The Invitation - Day 39

Luke 23:26

As they led Jesus away, a man named Simon, who was from Cyrene,  happened to be coming in from the countryside. The soldiers seized him and, put the cross on him and made him carry it behind Jesus. 27 A large crowd trailed behind, including many grief-stricken women. 28 But Jesus turned and said to them, “Daughters of Jerusalem, don’t weep for me, but weep for yourselves and for your children. 29 For the days are coming when they will say, ‘Fortunate indeed are the women who are childless, the wombs that have not borne a child, and the breasts that have never nursed.’ 30 People will beg the mountains, ‘Fall on us,’ and plead with the hills, ‘Bury us.’ 31 For if these things are done when the tree is green, what will happen when it is dry?”
32 Two others, both criminals, were led out to be executed with him. 33 When they came to a place called The Skull, they nailed him to the cross. And the criminals were also crucified—one on his right and one on his left.
34 Jesus said, “Father, forgive them, for they don’t know what they are doing.” And the soldiers gambled for his clothes by throwing dice.
35 The crowd watched, and the leaders scoffed. “He saved others,” they said, “let him save himself if he is really God’s Messiah, the Chosen One.” 36 The soldiers mocked him, too, by offering him a drink of sour wine. 37 They called out to him, “If you are the King of the Jews, save yourself!” 38 A sign was fastened above him with these words: “This is the King of the Jews.”
39 One of the criminals hanging beside him scoffed, “So you’re the Messiah, are you? Prove it by saving yourself—and us, too, while you’re at it!”
40 But the other criminal protested, “Don’t you fear God even when you have been sentenced to die? 41 We deserve to die for our crimes, but this man hasn’t done anything wrong.” 42 Then he said, “Jesus, remember me when you come into your Kingdom.”
43 And Jesus replied, “I assure you, today you will be with me in paradise.”

While this is too much to unpack in one day, we may take an approach that asks you to meditate on these texts today. So much is happening, from Simon of Cyrene to the ominous warning to the Daughters of Jerusalem, to Jesus asking for forgiveness, to the king of the Jews' statement, to the thieves on either side of Jesus. It is a packed pericope to which we cannot do justice in one day.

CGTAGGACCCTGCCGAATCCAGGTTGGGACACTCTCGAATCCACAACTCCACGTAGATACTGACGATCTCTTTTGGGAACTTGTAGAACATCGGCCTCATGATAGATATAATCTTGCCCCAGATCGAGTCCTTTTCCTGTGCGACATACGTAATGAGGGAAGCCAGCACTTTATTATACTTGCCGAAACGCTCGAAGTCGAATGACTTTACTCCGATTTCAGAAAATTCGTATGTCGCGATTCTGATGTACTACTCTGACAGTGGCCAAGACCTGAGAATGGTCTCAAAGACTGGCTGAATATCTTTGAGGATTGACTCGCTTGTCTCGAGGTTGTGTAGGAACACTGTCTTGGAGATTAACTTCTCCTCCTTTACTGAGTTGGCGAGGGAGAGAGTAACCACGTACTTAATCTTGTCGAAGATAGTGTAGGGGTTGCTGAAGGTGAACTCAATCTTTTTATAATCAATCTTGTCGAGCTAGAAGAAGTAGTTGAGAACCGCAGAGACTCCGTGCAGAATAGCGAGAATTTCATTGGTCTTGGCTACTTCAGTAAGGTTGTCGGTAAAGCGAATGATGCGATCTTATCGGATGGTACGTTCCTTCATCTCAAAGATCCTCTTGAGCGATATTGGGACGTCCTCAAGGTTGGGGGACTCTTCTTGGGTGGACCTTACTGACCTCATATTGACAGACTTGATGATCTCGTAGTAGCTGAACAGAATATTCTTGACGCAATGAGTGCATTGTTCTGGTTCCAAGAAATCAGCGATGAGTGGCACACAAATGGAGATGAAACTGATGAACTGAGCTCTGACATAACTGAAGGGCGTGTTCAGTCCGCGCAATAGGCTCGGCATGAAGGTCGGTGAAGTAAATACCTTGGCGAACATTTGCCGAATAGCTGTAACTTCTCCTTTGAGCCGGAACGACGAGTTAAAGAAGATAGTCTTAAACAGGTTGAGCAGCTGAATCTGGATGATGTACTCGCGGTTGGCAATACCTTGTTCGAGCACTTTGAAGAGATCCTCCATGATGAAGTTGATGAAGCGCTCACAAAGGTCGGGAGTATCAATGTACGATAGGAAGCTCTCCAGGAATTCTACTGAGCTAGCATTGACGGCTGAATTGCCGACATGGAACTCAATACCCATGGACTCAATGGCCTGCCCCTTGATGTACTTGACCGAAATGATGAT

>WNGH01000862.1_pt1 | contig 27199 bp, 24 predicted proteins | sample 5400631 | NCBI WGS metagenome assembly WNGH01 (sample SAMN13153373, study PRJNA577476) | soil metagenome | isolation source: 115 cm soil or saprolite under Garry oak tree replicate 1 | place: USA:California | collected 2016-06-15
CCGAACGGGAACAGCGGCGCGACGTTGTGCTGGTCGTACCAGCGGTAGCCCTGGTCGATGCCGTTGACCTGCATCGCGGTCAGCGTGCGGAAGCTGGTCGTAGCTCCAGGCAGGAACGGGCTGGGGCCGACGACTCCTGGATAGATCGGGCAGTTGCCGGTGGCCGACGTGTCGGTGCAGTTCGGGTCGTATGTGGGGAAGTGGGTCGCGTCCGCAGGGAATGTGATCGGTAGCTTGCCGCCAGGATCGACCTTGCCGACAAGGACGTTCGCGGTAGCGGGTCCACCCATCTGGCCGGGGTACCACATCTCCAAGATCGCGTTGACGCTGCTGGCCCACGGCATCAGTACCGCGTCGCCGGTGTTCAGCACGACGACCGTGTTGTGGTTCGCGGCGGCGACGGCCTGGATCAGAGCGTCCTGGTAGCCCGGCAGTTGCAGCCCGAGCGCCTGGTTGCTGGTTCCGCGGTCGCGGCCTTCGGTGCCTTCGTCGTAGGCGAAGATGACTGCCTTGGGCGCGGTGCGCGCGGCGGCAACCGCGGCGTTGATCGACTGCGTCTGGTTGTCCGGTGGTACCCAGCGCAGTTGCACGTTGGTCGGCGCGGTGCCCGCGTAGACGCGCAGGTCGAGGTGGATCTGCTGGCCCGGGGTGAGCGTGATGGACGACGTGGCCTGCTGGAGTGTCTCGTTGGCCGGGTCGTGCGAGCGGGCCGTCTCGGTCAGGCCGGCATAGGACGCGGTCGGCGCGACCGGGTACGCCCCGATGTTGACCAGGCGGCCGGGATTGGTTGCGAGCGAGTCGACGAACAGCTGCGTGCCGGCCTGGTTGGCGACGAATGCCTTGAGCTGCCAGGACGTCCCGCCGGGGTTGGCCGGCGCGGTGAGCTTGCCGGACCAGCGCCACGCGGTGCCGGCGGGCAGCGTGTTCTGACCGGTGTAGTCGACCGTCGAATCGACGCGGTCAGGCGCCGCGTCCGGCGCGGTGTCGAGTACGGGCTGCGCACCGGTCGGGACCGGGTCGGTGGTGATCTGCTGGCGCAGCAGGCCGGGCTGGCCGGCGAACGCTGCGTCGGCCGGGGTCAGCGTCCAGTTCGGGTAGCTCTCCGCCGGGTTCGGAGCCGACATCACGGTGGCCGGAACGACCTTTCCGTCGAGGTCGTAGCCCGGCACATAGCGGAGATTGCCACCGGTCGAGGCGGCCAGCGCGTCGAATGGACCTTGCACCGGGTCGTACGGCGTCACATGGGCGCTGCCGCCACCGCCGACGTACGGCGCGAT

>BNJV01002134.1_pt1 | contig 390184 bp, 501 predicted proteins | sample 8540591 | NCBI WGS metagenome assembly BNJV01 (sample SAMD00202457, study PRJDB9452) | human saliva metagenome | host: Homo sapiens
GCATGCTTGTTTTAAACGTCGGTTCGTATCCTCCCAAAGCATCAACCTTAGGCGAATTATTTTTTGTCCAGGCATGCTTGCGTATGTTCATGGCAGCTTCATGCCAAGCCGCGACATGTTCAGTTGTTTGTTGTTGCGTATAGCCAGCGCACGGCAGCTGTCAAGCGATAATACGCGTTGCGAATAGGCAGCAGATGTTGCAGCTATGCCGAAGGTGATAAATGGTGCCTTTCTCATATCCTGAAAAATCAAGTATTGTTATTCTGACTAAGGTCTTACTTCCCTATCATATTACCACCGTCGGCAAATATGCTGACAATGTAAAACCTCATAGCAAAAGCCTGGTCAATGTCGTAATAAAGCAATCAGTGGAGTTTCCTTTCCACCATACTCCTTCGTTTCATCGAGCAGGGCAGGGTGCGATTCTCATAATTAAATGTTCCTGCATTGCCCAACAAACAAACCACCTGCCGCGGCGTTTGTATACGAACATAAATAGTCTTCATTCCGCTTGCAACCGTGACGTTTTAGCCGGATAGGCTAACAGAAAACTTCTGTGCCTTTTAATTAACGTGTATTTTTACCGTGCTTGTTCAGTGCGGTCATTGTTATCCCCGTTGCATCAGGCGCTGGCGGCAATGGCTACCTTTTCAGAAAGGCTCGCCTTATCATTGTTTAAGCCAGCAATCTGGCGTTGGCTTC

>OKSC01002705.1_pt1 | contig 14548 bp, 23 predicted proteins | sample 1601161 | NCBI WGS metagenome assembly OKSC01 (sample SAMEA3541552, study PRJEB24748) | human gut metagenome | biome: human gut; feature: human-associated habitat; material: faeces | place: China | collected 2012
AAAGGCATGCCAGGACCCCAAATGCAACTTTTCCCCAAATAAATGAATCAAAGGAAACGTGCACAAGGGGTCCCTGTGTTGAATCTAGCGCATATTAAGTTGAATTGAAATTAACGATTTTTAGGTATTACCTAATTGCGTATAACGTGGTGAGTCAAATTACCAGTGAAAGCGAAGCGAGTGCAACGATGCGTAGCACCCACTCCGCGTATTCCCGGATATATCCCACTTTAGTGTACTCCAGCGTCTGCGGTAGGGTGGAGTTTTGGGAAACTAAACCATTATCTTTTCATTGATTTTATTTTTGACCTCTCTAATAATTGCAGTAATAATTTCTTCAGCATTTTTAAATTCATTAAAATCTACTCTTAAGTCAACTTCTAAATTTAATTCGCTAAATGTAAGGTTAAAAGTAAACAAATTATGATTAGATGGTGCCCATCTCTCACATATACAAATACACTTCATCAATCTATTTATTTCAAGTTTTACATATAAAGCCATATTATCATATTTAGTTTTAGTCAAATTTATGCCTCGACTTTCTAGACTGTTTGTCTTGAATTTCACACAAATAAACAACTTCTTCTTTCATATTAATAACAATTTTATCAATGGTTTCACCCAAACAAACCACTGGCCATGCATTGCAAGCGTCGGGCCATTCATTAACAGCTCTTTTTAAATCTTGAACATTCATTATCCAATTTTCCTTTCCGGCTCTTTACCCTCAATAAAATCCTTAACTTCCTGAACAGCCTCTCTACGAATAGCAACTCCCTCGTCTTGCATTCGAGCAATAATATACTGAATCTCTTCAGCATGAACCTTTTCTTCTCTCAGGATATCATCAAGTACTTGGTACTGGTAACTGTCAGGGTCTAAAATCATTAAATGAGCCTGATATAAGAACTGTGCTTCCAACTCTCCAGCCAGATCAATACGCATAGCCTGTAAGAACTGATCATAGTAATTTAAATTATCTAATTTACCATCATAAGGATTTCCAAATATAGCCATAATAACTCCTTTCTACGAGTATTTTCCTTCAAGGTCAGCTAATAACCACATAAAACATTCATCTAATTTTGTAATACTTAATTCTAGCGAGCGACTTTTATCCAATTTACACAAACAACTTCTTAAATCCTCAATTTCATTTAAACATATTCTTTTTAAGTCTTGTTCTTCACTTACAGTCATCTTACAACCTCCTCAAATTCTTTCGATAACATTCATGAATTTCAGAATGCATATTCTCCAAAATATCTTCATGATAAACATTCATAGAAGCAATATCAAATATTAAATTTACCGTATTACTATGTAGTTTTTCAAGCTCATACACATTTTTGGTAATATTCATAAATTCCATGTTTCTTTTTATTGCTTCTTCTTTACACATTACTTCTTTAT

This is why I want you to read it several times over the day as we come toward this Easter weekend. All this happened on a Friday morning and afternoon. Jesus had a long day before, and he must have been exhausted. He could not carry the cross, and we see the Cyrene, Simon, a black man from Africa, jumping in, albeit under duress, to take the cross beam from Jesus. We could go on and on about simply the Cross and its use in the punishment of slaves and murderers. We could talk long and hard about the way Jesus took this tool of destruction and made it into a symbol of hope for us.

Then, on the Cross, we see Jesus still being mocked and misunderstood. We hear Jesus asking for forgiveness for those who are doing this. Jesus maintains his gracious nature amid significant adversity. Is that something that we can do? If you are like me, the fight instinct emerges before the benevolent instinct emerges. This is why I love being surrounded by people with different gifts than me; we help each other.

Above all, we see a God so invested in his love for his people that he is willing to die for us. I know that sounds weird, that I was ready to become death, but that is how we say it. It is like cross multiplication. We deserve death, but we acquired life through his sacrifice. He earned life but took on our death. What an amazing God.

Now, I know some don’t like the idea that we deserve death for our sins. I get that; it makes me uncomfortable as well. I also don’t think God needed a blood sacrifice to save us. But I think this is an incredible moment to understand God has love for us. When we realize what Jesus was willing to suffer for us, how can we do anything but love and trust Him?

One last thing, the previous phrase Jesus says in this text: “I assure you today that you will be with me in paradise. . .” This phrase has made a great many people think that Jesus was talking about an immortal soul that is transferred to heaven when this person dies or anyone dies. Is that what this text was saying?

Our tradition doesn’t think so. We believe that death is like sleep, and scripture speaks to that 42 different times. So, was Jesus not telling the truth? To be clear, this is a much deeper conversation, but we can assume this: the next thing we see when we die is Jesus. So, regardless of the timeline(we believe it is at the second coming), we see Jesus next!

Take time to reread this text, and let these interactions sink in!

By Pastor Timothy Gillespie

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